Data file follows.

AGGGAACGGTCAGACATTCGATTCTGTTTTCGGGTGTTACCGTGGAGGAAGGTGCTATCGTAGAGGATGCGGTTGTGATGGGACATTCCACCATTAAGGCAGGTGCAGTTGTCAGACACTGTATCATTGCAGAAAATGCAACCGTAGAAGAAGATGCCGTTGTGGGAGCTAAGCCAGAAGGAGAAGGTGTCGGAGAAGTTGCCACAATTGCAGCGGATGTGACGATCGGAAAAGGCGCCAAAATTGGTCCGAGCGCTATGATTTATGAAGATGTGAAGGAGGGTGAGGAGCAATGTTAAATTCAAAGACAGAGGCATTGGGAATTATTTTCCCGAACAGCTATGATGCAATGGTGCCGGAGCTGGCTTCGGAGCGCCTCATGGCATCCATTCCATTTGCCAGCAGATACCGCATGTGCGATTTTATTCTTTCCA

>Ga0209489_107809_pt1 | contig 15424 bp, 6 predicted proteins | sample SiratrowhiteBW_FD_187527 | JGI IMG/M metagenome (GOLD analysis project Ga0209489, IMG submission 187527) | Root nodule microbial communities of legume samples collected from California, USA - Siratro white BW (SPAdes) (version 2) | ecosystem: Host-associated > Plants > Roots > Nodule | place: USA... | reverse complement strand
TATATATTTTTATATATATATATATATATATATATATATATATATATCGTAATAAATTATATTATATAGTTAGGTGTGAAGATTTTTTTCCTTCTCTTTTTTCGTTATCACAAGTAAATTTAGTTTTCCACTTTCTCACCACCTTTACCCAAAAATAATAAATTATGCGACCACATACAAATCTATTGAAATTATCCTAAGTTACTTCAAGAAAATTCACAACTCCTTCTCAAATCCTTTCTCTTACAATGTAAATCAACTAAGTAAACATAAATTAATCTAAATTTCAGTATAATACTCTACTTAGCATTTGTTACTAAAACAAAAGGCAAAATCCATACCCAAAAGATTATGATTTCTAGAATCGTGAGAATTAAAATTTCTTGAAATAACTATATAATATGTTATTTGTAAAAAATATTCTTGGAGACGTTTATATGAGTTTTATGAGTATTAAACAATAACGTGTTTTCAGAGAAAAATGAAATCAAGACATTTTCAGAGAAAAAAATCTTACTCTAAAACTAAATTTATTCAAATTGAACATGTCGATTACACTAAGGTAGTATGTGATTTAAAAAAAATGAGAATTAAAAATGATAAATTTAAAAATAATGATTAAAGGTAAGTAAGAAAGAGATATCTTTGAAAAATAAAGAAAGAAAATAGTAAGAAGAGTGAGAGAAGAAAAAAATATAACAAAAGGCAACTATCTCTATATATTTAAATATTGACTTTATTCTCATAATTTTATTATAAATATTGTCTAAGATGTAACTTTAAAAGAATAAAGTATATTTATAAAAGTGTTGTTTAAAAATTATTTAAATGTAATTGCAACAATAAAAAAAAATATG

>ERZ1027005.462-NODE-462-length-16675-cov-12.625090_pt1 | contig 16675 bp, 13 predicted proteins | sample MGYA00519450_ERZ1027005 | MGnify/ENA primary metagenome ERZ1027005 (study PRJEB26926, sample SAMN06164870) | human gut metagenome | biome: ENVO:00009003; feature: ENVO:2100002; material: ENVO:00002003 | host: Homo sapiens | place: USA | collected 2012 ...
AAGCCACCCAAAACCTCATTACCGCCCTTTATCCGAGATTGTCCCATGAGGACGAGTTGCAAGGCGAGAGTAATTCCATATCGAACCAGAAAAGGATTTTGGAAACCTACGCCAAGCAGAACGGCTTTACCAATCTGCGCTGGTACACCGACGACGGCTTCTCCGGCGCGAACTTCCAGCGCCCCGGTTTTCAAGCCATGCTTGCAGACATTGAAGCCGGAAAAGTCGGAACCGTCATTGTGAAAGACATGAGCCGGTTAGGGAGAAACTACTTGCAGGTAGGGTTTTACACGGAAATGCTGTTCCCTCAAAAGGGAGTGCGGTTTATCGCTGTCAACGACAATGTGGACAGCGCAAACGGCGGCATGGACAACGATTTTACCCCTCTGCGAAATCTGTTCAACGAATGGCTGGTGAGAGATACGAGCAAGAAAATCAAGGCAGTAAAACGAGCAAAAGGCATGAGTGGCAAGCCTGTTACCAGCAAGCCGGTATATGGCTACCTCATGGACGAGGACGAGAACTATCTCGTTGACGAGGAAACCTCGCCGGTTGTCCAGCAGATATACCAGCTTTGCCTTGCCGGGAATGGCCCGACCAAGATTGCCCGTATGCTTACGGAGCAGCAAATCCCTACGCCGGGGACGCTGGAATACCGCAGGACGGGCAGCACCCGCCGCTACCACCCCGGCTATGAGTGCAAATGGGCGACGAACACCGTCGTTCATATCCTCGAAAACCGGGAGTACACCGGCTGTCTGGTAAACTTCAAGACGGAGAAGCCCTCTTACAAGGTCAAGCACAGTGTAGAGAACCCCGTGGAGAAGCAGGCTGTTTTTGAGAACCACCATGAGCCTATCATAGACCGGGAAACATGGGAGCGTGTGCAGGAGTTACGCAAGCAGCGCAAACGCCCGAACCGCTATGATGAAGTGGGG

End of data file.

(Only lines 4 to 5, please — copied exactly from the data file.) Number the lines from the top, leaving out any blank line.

>ERZ1027005.462-NODE-462-length-16675-cov-12.625090_pt1 | contig 16675 bp, 13 predicted proteins | sample MGYA00519450_ERZ1027005 | MGnify/ENA primary metagenome ERZ1027005 (study PRJEB26926, sample SAMN06164870) | human gut metagenome | biome: ENVO:00009003; feature: ENVO:2100002; material: ENVO:00002003 | host: Homo sapiens | place: USA | collected 2012 ...
AAGCCACCCAAAACCTCATTACCGCCCTTTATCCGAGATTGTCCCATGAGGACGAGTTGCAAGGCGAGAGTAATTCCATATCGAACCAGAAAAGGATTTTGGAAACCTACGCCAAGCAGAACGGCTTTACCAATCTGCGCTGGTACACCGACGACGGCTTCTCCGGCGCGAACTTCCAGCGCCCCGGTTTTCAAGCCATGCTTGCAGACATTGAAGCCGGAAAAGTCGGAACCGTCATTGTGAAAGACATGAGCCGGTTAGGGAGAAACTACTTGCAGGTAGGGTTTTACACGGAAATGCTGTTCCCTCAAAAGGGAGTGCGGTTTATCGCTGTCAACGACAATGTGGACAGCGCAAACGGCGGCATGGACAACGATTTTACCCCTCTGCGAAATCTGTTCAACGAATGGCTGGTGAGAGATACGAGCAAGAAAATCAAGGCAGTAAAACGAGCAAAAGGCATGAGTGGCAAGCCTGTTACCAGCAAGCCGGTATATGGCTACCTCATGGACGAGGACGAGAACTATCTCGTTGACGAGGAAACCTCGCCGGTTGTCCAGCAGATATACCAGCTTTGCCTTGCCGGGAATGGCCCGACCAAGATTGCCCGTATGCTTACGGAGCAGCAAATCCCTACGCCGGGGACGCTGGAATACCGCAGGACGGGCAGCACCCGCCGCTACCACCCCGGCTATGAGTGCAAATGGGCGACGAACACCGTCGTTCATATCCTCGAAAACCGGGAGTACACCGGCTGTCTGGTAAACTTCAAGACGGAGAAGCCCTCTTACAAGGTCAAGCACAGTGTAGAGAACCCCGTGGAGAAGCAGGCTGTTTTTGAGAACCACCATGAGCCTATCATAGACCGGGAAACATGGGAGCGTGTGCAGGAGTTACGCAAGCAGCGCAAACGCCCGAACCGCTATGATGAAGTGGGG